Time for the Teachers Unions to Grow Up

Published July 15, 2016

The Philadelphia School District (PSD) announced it has filled 99 percent of its vacant teaching positions last week. The city’s school superintendent, William Hite, celebrated, but the Philadelphia Federation of Teachers (PFT) teachers union criticized PSD for hiring new recruits over veteran teachers. According to NewsWorks.org’s Avi Wolfman-Arent, 78 veteran teachers remain jobless after not being hired back.

“Union officials say forced transfers have typically been guaranteed new positions through the district’s hiring process,” Wolfman-Arent wrote. “This year, they said, many have been passed over in favor of new hires.”

PFT Vice President Arlene Kempin says the district “totally violated” the hiring process that has historically reserved jobs for veteran teachers.

“It’s a simple issue of fundamental fairness and recognizing that those who have given service to the district deserve to be treated with dignity and respect,” said PFT President Jerry Jordan.

Hite said during a press conference this was the first time ever “the principals and the site selection committees were able to consider external candidates at the same time they considered all internal transfers.”

“We weren’t waiting to place all transfers first, but people could vet the external candidates and the internal transfer candidates at the same time,” Hite said.

The union denies simultaneous vetting is anything new. According to Wolfman-Arent, the union is claiming the only difference in this year’s hiring process “is that the district failed to cap the number of new hires in each subject area.”

Watchdog.org reporter Evan Grossman wrote the new hires, which reportedly includes a 20-year Army veteran, “will offer relief to teachers who were stretched thin and forced to cover for missing colleagues for months at a time.”

All these new hires, says Grossman, will provide students who had to deal with a series of substitute teachers during the 2015–16 school year with a stable classroom environment, while at the same time saving the district millions of dollars.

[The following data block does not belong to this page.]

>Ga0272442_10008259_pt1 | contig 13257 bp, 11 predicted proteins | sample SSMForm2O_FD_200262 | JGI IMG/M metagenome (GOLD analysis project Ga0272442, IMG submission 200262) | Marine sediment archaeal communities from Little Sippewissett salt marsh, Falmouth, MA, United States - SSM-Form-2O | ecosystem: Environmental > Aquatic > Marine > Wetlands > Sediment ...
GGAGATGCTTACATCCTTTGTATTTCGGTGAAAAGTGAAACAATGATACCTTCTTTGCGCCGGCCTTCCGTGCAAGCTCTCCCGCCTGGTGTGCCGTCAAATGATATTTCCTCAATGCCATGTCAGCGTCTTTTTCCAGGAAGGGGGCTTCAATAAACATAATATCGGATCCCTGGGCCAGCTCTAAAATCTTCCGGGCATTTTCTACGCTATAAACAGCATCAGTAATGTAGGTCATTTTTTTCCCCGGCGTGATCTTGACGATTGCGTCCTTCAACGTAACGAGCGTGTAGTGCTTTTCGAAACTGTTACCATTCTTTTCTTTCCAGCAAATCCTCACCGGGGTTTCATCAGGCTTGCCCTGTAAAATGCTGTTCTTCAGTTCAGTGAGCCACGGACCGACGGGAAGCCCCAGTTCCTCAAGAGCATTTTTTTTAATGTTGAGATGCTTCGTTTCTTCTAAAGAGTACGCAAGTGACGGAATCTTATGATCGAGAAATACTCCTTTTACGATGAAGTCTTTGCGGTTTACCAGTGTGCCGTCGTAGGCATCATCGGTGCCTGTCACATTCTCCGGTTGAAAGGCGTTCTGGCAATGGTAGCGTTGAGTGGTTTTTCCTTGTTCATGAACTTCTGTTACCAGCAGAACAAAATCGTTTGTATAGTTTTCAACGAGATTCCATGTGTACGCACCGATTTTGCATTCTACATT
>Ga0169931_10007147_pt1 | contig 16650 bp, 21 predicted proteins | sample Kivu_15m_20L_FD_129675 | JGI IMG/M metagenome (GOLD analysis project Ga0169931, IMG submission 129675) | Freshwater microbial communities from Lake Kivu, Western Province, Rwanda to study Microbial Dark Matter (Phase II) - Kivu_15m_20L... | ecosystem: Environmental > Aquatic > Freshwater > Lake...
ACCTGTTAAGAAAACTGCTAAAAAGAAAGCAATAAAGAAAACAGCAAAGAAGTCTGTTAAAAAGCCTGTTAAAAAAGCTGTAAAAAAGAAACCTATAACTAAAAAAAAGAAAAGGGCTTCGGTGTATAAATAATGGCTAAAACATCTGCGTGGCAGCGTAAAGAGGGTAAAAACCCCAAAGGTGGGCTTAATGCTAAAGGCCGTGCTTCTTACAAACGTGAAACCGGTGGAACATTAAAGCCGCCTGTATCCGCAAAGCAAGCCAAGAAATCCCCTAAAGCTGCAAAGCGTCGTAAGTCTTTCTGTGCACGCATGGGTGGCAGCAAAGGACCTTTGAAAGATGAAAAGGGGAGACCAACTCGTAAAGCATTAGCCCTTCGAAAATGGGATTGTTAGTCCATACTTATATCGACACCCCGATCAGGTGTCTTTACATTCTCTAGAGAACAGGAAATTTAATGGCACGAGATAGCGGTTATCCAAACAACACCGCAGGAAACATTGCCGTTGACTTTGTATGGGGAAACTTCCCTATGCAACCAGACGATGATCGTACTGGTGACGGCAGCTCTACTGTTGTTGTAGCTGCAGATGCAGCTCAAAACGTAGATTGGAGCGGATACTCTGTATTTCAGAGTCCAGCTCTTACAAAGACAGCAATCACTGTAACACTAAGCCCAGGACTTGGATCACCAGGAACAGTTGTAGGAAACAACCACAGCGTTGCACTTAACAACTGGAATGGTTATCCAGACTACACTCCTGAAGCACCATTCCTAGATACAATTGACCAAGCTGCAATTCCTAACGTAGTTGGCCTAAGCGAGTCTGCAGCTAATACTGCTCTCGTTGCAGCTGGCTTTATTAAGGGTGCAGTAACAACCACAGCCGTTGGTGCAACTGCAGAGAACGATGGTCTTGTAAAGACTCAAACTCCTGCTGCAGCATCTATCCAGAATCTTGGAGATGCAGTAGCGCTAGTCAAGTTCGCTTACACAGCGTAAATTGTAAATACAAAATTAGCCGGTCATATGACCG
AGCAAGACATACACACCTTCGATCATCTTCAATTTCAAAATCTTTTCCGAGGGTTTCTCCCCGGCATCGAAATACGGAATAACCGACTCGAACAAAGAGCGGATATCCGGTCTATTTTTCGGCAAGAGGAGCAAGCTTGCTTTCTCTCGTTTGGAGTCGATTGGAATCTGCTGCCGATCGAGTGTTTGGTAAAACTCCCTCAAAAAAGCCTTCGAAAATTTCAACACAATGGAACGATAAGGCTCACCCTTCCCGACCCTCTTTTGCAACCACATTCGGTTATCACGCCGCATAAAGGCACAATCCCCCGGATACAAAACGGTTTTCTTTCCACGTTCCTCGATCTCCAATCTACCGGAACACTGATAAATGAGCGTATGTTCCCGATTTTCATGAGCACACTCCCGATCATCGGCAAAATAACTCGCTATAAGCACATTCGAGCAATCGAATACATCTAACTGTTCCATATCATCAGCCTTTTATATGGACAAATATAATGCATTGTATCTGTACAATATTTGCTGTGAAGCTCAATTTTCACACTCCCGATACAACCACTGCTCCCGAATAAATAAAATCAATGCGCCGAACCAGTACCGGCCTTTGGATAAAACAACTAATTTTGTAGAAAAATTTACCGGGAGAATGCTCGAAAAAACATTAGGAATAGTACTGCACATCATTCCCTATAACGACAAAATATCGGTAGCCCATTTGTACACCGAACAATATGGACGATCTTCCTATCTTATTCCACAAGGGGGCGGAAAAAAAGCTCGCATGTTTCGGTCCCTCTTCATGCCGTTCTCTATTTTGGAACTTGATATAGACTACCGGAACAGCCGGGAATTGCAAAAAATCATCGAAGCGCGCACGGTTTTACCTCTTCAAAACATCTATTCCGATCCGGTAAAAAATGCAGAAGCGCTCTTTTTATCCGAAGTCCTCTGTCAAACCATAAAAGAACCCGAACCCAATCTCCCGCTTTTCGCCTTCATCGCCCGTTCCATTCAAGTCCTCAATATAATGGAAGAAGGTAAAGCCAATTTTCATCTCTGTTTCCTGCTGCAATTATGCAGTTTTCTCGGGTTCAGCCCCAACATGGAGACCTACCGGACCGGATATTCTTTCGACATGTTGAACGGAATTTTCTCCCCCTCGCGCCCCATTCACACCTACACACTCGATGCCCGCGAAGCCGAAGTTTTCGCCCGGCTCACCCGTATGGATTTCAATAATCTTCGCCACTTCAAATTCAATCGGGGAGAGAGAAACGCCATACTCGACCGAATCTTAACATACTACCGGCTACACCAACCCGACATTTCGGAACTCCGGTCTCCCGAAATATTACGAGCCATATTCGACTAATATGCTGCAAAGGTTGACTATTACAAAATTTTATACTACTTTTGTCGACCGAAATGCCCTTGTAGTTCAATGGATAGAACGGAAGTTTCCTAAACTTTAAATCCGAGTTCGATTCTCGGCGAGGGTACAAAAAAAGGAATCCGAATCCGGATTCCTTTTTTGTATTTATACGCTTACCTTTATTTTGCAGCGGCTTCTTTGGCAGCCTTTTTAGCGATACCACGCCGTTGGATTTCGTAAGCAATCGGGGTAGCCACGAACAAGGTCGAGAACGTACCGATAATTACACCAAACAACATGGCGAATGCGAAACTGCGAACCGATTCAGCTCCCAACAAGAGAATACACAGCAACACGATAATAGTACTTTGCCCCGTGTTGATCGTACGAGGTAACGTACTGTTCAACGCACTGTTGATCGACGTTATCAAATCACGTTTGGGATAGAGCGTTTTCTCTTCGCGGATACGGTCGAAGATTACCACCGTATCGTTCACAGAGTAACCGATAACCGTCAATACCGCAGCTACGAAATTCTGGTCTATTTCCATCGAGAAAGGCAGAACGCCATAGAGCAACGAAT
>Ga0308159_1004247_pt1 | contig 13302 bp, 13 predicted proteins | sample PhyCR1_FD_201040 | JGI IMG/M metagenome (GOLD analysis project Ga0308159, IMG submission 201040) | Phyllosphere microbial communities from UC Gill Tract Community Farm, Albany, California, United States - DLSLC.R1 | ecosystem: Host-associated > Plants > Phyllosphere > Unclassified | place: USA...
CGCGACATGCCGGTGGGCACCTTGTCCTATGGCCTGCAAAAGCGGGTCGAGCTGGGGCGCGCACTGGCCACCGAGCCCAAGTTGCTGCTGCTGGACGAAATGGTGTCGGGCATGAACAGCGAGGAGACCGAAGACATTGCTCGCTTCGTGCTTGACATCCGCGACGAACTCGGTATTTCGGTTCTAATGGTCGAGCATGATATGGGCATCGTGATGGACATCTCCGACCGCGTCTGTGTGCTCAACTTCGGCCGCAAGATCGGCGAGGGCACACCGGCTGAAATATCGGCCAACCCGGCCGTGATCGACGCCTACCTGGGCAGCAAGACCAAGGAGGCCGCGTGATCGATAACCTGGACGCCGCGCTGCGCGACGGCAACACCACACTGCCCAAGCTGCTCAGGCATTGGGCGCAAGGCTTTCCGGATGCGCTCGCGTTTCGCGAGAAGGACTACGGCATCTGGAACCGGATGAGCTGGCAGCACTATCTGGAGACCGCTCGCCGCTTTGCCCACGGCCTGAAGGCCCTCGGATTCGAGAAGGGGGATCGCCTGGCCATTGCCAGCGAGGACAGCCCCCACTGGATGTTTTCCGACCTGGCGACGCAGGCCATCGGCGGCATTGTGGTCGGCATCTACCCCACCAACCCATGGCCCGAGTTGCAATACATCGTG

Never mind all that, the union selfishly says. To PFT, all teachers are equal, but some teachers are more equal than others.

How does hiring new teachers, as Jordan put it, show a lack of “dignity and respect” to veteran teachers? Yes, the veteran teachers have “given service to the district,” but service alone doesn’t make a candidate a better employee.

Of course experience is valuable, but how about we judge teachers on the quality of their performance in the classroom rather than on sheer time spent on the job? The Philadelphia School District appears to have done just that when it, as Hite said, “[vetted] the external candidates and the internal transfer candidates at the same time.”

Maybe there’s something about union teachers the district doesn’t like. Maybe they prefer not to lose millions of dollars every year to “ghost teachers” who get paid not to teach while they’re out of the classroom working full-time for the PFT. Or perhaps they want to avoid keeping ineffective—or in some cases, downright dangerous—teachers on the payroll. Or maybe being a veteran, unionized teacher was not a factor in the district’s hiring process. It’s likely their aggressive recruitment and hiring campaign attracted enthusiastic applicants eager to step up where veteran teachers have grown complacent.

Members of the teachers union, possessing an attitude of entitlement, believe because they pay their union dues they are empowered to bully everyone else into giving them a free pass from participating in the hiring process.

The union’s behavior in this instance, and in many cases, is juvenile. Like a spoiled child who has been given his or her way one too many times, PFT expects to be given what it wants, regardless of merit.

It’s time for teachers unions to grow up.